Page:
Can Acupuncture Improve Sleep for Breast Cancer Survivors with Hot Flashes? New Study Says Yes

Patients say electro-acupuncture feels like a gentle tapping of the skin, according to Dr. Mao.

Patients say electro-acupuncture feels like a gentle tapping of the skin, according to Dr. Mao.

For women with breast cancer, hot flashes — sudden, short surges in body temperature — can be an unpleasant side effect of treatment. But new research from Jun Mao, MSK’s Chief of Integrative Medicine, may point toward a source of relief. He found that electro-acupuncture, a type of acupuncture that uses tiny needles gently activated by a current, could help reduce this symptom. We asked Dr. Mao to elaborate on his stimulating new study, which was published in the journal Menopause.

Why do women with breast cancer often experience hot flashes?

Hot flashes are a very common side effect for women with breast cancer. They can be induced by premature menopause due to either the surgical removal of the ovaries or chemotherapy. Also, many cancer drugs that affect the hormones, like tamoxifen or aromatase inhibitors, can make hot flashes worse and more persistent. The existing drug approaches for treating hot flashes are partially effective, but not for all patients, and some of them have quite bothersome side effects like weight gain and sexual side effects. I think patients need more options.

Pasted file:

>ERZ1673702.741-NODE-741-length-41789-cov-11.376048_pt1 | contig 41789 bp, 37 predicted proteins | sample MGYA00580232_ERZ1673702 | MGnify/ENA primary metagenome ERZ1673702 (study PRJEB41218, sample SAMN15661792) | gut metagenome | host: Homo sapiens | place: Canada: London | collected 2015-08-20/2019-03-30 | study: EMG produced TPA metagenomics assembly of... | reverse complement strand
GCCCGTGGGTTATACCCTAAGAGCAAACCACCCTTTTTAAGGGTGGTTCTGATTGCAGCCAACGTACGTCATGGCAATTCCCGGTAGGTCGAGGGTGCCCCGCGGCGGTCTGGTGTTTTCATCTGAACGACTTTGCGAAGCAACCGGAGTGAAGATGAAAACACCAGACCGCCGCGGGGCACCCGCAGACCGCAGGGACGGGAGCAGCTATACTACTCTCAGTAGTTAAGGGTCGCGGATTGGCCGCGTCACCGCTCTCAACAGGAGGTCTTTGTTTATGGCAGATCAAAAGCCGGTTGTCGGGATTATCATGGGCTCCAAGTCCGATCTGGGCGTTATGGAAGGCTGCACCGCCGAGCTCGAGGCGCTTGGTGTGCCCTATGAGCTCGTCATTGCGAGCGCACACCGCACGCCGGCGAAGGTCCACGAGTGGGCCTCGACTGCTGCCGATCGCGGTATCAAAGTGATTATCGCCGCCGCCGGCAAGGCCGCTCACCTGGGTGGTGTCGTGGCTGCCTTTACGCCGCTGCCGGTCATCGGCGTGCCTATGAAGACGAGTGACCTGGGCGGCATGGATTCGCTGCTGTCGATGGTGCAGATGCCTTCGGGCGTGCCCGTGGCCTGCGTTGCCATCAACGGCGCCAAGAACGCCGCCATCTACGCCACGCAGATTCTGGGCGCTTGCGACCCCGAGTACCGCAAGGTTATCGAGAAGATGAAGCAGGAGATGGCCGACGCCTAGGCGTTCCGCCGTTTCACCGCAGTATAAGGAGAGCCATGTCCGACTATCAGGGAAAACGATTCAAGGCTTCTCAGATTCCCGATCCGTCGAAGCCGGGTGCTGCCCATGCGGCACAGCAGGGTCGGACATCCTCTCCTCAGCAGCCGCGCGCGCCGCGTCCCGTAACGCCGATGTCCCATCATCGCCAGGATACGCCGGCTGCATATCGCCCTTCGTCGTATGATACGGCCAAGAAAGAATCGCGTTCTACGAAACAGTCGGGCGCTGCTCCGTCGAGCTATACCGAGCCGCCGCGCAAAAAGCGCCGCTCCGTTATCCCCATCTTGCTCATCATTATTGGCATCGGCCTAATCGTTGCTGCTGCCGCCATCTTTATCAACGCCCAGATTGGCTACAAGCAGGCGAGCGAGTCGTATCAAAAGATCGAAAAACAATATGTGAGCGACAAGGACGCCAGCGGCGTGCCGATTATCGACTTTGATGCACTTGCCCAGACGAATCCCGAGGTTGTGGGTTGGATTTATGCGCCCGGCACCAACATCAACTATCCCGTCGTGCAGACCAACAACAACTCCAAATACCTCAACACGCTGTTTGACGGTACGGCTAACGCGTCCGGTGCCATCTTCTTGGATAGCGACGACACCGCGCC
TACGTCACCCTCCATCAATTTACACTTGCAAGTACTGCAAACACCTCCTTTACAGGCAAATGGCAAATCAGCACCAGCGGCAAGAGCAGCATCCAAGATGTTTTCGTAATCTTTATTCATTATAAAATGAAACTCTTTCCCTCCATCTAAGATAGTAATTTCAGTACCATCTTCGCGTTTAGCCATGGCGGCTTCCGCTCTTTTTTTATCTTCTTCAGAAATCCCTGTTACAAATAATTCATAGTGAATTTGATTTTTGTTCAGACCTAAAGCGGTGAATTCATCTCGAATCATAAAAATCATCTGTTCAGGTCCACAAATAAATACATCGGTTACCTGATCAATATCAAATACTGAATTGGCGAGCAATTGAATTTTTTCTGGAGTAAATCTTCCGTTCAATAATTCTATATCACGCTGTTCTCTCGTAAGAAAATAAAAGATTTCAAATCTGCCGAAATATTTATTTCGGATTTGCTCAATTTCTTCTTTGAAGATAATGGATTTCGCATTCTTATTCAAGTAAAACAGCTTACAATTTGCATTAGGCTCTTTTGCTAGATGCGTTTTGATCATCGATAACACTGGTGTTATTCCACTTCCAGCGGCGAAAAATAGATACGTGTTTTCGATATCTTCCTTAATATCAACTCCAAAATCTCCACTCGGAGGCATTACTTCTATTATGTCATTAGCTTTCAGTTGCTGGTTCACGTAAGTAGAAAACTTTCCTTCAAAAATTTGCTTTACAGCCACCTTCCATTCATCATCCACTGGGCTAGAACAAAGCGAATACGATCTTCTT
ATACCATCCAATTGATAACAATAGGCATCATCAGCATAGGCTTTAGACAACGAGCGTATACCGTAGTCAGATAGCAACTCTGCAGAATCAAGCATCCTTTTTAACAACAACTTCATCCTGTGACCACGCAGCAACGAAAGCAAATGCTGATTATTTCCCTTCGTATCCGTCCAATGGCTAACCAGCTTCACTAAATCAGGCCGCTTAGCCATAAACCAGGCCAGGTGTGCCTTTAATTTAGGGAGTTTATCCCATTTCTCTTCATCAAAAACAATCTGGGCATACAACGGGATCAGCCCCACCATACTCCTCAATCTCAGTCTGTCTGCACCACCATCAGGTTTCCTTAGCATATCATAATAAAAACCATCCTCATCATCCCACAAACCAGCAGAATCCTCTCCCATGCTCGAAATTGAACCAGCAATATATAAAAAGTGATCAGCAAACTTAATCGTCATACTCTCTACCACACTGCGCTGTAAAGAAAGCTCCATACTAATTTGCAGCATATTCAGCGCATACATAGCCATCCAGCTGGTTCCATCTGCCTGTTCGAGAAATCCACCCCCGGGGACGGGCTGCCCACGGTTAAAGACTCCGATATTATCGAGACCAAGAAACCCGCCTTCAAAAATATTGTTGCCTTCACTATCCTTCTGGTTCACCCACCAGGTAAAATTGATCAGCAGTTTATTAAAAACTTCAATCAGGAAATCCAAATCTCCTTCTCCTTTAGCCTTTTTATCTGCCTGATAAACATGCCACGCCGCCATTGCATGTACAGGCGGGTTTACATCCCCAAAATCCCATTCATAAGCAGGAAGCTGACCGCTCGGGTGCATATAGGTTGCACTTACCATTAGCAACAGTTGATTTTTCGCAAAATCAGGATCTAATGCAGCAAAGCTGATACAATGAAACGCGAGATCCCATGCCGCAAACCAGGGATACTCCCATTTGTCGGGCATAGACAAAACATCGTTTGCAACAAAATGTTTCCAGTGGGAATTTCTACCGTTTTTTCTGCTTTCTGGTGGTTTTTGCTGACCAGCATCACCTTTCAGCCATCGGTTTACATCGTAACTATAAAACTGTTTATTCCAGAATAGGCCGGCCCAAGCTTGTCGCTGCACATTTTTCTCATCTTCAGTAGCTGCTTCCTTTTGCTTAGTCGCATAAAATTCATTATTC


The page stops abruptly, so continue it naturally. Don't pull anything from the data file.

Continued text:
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What did your study look at?

We know that hot flashes can result in a lot of sleep disruption. People’s sleep is very fragmented and they feel very tired. It’s like a snowball effect.

So we compared electro-acupuncture, an integrative medicine technique, with gabapentin, a drug that has been shown to be effective for hot flashes in people with breast cancer.

I was thinking, at best, that acupuncture could be as effective as gabapentin, so it was a pleasant surprise to show that it may be even a little better.
Jun J. Mao Chief, Integrative Medicine Service

We found that electro-acupuncture actually produced a better overall sleep quality than gabapentin, and also produced better results in specific areas such as sleep latency — the time it takes to fall asleep — as well as sleep efficiency, meaning how much of the time in bed you’re actually sleeping. These data are very encouraging and offer the potential that women with breast cancer may have another tool to help them manage hot flashes, as well as sleep as related to hot flashes.

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How is electro-acupuncture different from regular acupuncture? Would regular acupuncture have the same effect?